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Study finds new mums are putting their health last and medical experts are worried

Pregnant women take good care of their bodies during pregnancy, regularly attending medical appointments, watching what they eat and making sure they get lots of rest, so why does this stop after their baby is born?

A new study has found that new mums are missing key appointments after their baby is born – and medical professionals are worried.

4 truths all mums need to know about postnatal depression

New mums are putting their health last

Having a newborn is a busy time, as both mum and dad are getting used to tending to their child’s cues.

However, a new study from Orlando Health found that nearly a quarter of new mums were struggling to manage their own health in the first few weeks and months after giving birth.

Even more worryingly, the majority of these mums also admitted to feeling overwhelmed anxious or depressed during this time. The first few weeks and months are when mums need to be checking in with their GP and getting support from medical professionals.

“Seeing your doctor within a few weeks of delivery and sharing any concerns is critical to getting the care and treatment you need,” says Megan Gray, and obstetrician-gynaecologist at Orlando Health Winnie Palmer Hospital for Women & Babies.

“The fourth trimester can be difficult and overwhelming for women as their bodies go through physical and emotional changes, and this time deserves the same support and attention as the first three trimesters,”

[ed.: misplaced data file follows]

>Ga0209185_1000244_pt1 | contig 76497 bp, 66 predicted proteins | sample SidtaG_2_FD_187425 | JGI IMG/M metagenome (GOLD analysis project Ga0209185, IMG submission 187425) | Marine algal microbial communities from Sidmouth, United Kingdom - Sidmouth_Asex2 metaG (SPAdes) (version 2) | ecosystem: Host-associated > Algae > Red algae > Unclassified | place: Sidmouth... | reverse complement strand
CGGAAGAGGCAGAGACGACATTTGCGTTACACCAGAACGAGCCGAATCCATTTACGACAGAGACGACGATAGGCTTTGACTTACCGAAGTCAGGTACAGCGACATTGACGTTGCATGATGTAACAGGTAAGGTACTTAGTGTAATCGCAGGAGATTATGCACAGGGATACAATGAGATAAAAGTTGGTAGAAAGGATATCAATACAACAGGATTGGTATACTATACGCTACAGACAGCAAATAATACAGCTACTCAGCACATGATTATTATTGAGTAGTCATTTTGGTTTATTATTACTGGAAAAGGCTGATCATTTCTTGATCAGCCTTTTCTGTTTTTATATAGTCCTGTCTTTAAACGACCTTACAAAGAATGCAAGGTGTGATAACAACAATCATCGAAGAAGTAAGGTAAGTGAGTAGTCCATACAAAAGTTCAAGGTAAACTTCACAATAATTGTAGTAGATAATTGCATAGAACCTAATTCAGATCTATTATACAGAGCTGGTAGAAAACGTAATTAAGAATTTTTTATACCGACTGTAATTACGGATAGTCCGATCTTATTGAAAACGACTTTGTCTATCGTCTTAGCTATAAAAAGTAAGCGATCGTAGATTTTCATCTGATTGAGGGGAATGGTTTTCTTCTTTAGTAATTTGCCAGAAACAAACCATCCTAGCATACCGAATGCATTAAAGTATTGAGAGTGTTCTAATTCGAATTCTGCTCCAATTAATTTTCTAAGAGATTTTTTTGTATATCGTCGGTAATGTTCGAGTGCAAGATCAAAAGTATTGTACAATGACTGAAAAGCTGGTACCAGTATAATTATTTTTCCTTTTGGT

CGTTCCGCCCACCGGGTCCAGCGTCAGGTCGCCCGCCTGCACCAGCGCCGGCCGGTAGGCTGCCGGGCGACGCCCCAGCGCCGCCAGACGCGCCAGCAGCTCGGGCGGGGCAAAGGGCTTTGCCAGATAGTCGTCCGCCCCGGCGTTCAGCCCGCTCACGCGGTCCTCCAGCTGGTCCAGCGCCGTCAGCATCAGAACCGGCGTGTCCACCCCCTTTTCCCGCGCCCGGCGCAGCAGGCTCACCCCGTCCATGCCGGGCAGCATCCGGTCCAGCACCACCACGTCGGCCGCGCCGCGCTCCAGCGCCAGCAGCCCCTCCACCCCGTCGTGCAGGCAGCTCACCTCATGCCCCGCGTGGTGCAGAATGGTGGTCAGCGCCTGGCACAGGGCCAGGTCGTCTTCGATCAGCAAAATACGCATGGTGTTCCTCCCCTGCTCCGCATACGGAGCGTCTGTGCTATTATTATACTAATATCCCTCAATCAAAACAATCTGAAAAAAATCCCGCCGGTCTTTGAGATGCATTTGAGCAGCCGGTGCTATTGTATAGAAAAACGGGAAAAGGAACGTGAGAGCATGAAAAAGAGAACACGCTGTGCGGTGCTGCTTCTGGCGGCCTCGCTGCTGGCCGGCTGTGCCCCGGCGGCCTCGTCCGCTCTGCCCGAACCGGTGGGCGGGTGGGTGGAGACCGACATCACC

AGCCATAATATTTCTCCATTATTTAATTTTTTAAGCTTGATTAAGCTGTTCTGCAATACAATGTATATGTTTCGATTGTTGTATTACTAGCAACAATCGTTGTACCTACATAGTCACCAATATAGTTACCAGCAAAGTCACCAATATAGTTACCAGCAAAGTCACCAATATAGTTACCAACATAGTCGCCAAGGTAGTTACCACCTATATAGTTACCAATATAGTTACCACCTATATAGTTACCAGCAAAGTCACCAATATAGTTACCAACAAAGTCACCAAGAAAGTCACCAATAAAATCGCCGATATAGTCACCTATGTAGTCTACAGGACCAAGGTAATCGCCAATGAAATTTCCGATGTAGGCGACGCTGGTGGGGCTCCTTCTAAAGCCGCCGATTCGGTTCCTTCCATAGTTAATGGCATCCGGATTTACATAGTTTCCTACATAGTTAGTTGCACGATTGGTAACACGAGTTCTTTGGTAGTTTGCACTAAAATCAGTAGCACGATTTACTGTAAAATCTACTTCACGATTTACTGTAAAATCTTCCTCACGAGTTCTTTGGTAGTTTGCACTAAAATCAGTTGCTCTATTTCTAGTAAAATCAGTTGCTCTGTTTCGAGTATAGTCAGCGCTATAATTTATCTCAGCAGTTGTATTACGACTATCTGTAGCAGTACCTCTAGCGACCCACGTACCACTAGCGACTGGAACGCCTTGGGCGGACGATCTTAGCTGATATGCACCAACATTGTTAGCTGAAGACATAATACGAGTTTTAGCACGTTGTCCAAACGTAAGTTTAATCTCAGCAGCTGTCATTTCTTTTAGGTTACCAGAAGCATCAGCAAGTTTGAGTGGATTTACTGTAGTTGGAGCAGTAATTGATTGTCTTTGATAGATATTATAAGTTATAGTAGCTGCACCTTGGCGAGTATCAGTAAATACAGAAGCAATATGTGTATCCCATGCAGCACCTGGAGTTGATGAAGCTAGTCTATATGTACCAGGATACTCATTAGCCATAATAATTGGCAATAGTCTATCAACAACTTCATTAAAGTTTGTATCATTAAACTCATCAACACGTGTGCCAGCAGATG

Study finds new mums are putting their health last and medical experts are worried

54 per cent of new mums are not screened for mental health concerns

Meanwhile, a recent study from Maven found as many as 54 per cent of new mothers are not screened for mental health concerns before and after birth. And nearly 30 per cent who did have concerns revealed they were not given proper treatment.

Experts are now pushing new mums to go to all of their medical appointments after having a baby or making appointments to check in regularly with their GP and tell them how they are feeling, no matter how trivial they think it is.

“There is no perfect mum out there,” adds Gray.

“Taking some of that pressure off yourself will help you be the best mum you can be and help you better experience the many joys of motherhood.”

It seems even after the fourth trimester, mums are neglecting themselves physically and mentally.

Only 3 per cent of mums put themselves first

R U Ok Day find support

Another study by The Healthy Mummy surveyed over 1,800 of our mums to find out how they cope with the stressors of life and their mental health.

We found some surprising and some not-so-surprising statistics. Only 3% of the mums surveyed put themselves as the first priority with most responding when asked why they aren’t their first priority with things like, “I’m not important“, “It’s just what I do”.

Most of the mums say they put their partner and kids before themselves (32%) with a small amount saying it depended on what was happening in their lives (17%).

With 32% of our mums feeling out of sorts or just not like themselves weekly we’re glad to see that 60% have spoken to their GP about these feelings. However, 28% did respond that they feel they are ‘okay’.

Most of the triggers of these feelings of stress and just not feeling right came from family commitments with 21% indicating their kids being difficult or financial stress was a trigger.

Get the help you need

If you feel like you need help or know of someone who needs help we advise you see your GP asap or reach out to the Association for Post Natal Illness (APNI) and Pre and Postnatal Depression Advice and Support (PANDAS).


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